patience

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    #conquerthemindby #Accepting #MyCondition : #TraumaticBrainInjury is Not Just a Fantasy

    An Evening Reflection:

    My anxiety is reducing as I learn new tools. My guilt has subsided as I embrace compassionate care from deep within myself. Yet the ringing in my ears is ever so near. I thus cannot forget that there is a disruption deep inside my head.

    I have an injury that is taken more time to completely heal. I am now therefore learning, I can conquer my mindset. With acceptance and truth. I accept the fact, I have a traumatic brain injury, and that’s worth resting so it will reduce.

    #patience + #time =
    #Acceptance & #peace

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    Autistic people are often
    misunderstood. Throughout my life, I can recall times I’ve been painfully aware when other people didn’t like me for one reason or another. Knowing what I know now, I can’t help but wonder how many of those
    reasons were due to a lack of understanding…

    #AutismAwareness #Acceptance #Neurodiversity #navigatingneurodivergence #Masking #Trauma # unmasking #Understanding #patience #growth

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    Help with work anxiety

    :) I am at a new job and usually struggle to find or keep employment, so far everyone is nice and the training is better than at other places, but guess don’t want to feel alone in my struggles hiding my mental health at the workplace, maybe eventually I can reach out for help if they are accommodating, they offer some mental health supports partnerships so I’m incredibly lucky. Thanks for any tips and sharing your own story or struggles with work anxiety.

    😊🙂🙂💕🙏 💼
    🌻🌷❤️🌸☺️🙂

    .

    .

    #Newjob #Anxiety #coping #Trying #Hardwork #DoingMyBest #Hope #New #Life #struggles #Selflove #patience #growing #selfImprovement #resillience #Work #WorkAnxiety #Job #Brave #fears #Journaling #tryingtoovercomefears #SocialAnxiety #Coworkers #Nice #positive #positiveexperience

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    Difficult People: You never really know what someone's dealing with

    This new nurses aide at my pain doctor's office was really intrusive. And not very friendly. She was barely talkative or making eye contact. She seemed like she *really* didn't want to be there AT ALL.

    I asked to go to the bathroom, she said to wait, because the doctor might want a urine sample. Ok. No problem.

    Then we get in the room. I say if we're going to need a urine sample, can a get a glass of water?

    Here's where she gets weird.

    "Why do you need water if you just said you need to go to the bathroom?"

    "I just want a glass of water."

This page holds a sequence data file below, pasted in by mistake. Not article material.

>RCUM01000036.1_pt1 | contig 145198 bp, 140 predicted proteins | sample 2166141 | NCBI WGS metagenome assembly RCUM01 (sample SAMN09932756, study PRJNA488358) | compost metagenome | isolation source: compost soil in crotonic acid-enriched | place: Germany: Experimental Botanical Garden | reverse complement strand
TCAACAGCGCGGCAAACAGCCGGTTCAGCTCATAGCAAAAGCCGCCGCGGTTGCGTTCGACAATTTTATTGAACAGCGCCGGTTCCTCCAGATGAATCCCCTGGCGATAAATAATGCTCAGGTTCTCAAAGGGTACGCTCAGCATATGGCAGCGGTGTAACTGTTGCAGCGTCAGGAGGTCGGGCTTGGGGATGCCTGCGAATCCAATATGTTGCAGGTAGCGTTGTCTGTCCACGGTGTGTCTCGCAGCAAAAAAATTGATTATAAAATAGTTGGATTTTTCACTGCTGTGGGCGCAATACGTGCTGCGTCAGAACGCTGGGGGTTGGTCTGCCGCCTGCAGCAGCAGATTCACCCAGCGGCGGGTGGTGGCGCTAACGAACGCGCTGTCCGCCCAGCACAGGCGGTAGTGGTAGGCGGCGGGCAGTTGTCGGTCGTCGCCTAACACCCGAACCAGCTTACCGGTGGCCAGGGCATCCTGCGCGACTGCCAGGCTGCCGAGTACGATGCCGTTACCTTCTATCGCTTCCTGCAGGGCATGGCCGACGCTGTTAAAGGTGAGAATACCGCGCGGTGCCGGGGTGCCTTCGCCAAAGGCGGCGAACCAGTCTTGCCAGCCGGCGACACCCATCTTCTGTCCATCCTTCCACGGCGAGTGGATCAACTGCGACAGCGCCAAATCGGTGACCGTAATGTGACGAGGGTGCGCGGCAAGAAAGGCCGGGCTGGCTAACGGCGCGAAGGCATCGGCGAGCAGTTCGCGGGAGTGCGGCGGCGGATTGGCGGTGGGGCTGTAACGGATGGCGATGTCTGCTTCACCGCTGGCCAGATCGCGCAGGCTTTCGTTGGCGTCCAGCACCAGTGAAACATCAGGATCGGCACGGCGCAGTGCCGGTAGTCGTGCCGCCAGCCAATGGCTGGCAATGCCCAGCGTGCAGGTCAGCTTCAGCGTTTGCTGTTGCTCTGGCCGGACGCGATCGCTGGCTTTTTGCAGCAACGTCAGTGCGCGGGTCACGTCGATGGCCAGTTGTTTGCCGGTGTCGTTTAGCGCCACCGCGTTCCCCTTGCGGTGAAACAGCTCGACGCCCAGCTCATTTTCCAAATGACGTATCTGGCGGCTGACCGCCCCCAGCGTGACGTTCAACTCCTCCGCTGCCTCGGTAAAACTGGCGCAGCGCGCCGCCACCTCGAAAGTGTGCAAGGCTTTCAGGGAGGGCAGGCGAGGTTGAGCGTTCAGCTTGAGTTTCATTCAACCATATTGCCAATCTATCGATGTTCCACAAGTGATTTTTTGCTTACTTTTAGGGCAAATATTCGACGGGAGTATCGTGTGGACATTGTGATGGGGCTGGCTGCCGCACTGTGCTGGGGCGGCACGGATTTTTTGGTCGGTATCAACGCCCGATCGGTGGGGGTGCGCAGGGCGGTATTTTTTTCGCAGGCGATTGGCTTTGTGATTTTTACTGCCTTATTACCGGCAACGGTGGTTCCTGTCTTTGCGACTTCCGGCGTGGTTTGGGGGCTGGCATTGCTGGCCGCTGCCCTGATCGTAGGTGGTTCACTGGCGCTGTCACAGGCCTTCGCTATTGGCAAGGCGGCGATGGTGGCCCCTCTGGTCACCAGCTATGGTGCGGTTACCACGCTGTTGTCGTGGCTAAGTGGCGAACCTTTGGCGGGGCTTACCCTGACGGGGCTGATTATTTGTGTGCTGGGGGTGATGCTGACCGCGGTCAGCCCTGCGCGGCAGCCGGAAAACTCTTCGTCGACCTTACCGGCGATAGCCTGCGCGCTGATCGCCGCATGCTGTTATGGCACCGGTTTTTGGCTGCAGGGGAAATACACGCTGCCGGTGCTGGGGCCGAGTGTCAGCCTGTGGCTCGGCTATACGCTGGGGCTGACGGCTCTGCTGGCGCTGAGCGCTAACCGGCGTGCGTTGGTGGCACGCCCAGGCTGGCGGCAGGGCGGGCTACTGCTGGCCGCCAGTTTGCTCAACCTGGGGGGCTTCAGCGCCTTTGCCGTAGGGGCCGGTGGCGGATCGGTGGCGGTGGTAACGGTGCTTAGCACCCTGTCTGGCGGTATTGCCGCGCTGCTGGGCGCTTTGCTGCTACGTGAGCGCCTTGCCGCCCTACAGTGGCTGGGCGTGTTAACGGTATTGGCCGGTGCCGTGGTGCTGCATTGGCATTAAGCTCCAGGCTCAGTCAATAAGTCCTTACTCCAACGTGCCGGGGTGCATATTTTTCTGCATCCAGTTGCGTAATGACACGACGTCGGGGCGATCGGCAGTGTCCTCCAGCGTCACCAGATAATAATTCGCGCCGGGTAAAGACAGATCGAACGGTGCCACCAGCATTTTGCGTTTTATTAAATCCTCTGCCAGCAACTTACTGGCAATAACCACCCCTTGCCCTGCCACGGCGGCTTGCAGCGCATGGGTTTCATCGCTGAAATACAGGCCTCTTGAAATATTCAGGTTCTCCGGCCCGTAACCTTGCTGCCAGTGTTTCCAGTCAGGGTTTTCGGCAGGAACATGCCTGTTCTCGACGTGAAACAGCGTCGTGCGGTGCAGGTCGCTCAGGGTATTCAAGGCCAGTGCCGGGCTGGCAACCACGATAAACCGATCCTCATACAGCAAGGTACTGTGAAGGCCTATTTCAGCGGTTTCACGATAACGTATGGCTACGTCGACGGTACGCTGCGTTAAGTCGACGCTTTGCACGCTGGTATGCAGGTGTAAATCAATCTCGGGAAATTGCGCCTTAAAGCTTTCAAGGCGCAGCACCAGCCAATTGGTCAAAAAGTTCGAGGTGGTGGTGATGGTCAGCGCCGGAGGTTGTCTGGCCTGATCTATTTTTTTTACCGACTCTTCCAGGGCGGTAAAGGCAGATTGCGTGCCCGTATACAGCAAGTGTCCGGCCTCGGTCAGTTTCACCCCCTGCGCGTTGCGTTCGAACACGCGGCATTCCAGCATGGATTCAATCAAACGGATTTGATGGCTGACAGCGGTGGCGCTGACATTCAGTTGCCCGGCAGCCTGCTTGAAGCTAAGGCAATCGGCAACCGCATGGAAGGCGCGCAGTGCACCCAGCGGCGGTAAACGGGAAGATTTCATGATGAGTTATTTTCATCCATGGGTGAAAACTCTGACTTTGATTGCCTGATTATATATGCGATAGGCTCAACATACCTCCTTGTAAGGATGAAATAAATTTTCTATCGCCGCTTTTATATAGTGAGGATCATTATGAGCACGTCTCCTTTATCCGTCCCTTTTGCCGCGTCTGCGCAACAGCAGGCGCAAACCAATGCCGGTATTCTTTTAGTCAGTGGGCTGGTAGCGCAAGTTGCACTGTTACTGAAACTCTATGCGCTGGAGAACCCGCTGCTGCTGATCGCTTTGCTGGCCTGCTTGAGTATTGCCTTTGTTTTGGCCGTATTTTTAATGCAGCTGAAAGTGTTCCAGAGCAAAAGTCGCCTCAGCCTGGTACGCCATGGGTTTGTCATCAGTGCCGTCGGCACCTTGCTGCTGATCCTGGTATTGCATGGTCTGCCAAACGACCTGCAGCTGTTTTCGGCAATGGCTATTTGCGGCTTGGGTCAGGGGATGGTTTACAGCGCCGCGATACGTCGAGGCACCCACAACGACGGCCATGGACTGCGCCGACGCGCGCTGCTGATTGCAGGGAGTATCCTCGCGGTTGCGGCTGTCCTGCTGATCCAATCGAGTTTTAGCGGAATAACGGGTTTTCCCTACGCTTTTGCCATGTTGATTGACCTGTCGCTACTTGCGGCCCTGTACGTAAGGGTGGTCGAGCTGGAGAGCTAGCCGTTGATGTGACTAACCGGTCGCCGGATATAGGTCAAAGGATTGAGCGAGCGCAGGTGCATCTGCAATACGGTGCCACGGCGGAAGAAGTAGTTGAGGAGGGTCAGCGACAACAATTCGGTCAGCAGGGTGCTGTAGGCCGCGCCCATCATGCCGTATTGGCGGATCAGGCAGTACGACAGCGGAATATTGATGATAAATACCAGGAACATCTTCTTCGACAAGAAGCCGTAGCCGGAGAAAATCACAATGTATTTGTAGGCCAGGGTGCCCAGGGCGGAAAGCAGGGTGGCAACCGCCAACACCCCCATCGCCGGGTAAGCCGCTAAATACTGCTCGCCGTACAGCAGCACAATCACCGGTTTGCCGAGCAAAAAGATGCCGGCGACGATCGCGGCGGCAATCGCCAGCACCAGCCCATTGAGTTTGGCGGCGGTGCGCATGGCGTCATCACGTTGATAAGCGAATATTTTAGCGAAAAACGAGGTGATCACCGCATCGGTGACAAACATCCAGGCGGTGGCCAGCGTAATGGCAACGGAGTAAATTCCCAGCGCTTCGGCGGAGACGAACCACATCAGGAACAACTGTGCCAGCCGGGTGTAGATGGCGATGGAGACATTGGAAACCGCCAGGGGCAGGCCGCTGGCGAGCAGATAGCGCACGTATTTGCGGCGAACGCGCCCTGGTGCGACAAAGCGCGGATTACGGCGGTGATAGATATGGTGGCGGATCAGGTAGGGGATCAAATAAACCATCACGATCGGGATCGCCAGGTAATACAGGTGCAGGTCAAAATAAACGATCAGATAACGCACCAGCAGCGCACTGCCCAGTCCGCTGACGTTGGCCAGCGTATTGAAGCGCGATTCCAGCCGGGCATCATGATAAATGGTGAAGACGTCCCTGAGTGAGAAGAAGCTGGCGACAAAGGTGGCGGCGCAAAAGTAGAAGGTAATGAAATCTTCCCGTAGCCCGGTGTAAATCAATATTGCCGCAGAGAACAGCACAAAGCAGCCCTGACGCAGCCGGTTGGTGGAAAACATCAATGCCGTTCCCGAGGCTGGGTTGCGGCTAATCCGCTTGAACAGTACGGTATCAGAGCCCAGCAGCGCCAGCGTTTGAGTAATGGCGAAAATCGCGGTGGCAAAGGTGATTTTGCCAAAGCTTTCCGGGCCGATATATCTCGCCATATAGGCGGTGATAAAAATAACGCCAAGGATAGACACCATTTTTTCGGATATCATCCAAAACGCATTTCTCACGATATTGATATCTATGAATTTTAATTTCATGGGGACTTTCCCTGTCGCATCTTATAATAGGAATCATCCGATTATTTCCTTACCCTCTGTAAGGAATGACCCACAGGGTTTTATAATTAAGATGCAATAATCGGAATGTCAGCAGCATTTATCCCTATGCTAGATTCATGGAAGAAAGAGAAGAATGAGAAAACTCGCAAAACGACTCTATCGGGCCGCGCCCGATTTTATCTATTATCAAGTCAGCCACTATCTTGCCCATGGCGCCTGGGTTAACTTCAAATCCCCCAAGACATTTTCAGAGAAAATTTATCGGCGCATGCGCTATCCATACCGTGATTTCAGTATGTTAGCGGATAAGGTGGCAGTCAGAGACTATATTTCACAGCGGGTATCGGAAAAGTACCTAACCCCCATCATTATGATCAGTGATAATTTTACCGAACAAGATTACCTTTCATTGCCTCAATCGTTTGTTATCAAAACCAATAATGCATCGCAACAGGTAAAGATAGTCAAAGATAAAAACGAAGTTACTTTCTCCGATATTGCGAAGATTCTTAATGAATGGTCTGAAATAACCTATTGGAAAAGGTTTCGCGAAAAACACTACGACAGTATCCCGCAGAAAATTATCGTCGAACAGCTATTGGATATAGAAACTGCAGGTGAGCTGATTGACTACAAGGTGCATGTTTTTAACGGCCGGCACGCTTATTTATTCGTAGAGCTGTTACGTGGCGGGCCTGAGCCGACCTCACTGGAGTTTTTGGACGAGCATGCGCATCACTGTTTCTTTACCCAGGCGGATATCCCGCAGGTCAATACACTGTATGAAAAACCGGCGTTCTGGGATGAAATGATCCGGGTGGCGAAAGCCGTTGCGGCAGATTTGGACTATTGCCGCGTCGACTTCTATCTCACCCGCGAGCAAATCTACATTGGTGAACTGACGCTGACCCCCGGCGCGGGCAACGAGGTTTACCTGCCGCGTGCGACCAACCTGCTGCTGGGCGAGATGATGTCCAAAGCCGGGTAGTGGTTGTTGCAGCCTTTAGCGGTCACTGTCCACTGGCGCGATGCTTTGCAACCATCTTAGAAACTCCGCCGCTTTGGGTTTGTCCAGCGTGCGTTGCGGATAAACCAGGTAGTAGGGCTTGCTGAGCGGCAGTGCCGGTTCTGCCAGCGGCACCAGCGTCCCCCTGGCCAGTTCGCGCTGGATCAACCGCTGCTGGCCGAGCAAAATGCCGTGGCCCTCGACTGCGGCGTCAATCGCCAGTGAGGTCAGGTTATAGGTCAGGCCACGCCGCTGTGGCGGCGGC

"Didn't you just say you needed to go to the bathroom? Why do you need a glad of water?"

    I was pretty taken aback.

    "Never mind why I want one, will you just get me one?"

    After a few rounds more of this she agrees to have the other aide get me one. The other aide. Yeesh.

    She takes my vitals, some history questions, etc., then she finished. I'd been irritated the whole time about the bathroom/water incident, so as she finished, I felt like I had to say something ...

    "You know, you might want to not ask people questions about their bathroom habits, I have to say, I really didn't appreciate that."

    Anyway then she tried to explain-argue, repeating the BS about "you just wanted to go to the bathroom then you asked for water"... and finally I just told her, "Look, the issue isn't any of that -- it's that it's none of your business what I do in the bathroom or why, so please just stop!"

    Finally she left the room with an attitude of "okay I'm stopping this conversation now, crazy person," even though, well, you know.

    So on my way home I started thinking about how you truly never really know what someone is dealing with what they've been through or how much they're struggling to interact with you at the moment.

    Remembering that years ago I used to be so incredibly anxious, insanely and brutally self-conscious, profoundly insecure, and often just a few steps away from a full-blown, crawling on the floor panic attack. To the point that a lot of the time I could barely finish a sentence talking to a person, especially if I didn't know them well, without being obsessed about what they were thinking about me, and how I was coming across.

    Talking to people constantly put me on the edge of a panic attack, and often over that edge. And often that made me come across as being very awkward, very weird, "off" in some odd way, or even a little bit "creepy" because of it. Which of course sucked for me. I felt like people constantly misjudged me. I felt horrible about myself.

    Ok, sure, I'm still weird and awkward, but at a WAY lower volume. And my anxiety, insecurity, self-consciousness, and panic is a tiny fraction of what it used to be.

    So when I interact with someone who really rubs me the wrong way, I try really hard to remember how I felt, and keep in mind that I have no idea whatsoever how much they're struggling to interact with me in that moment and what sort of pain, anxiety, compulsive or horrible thoughts they're struggling with right then.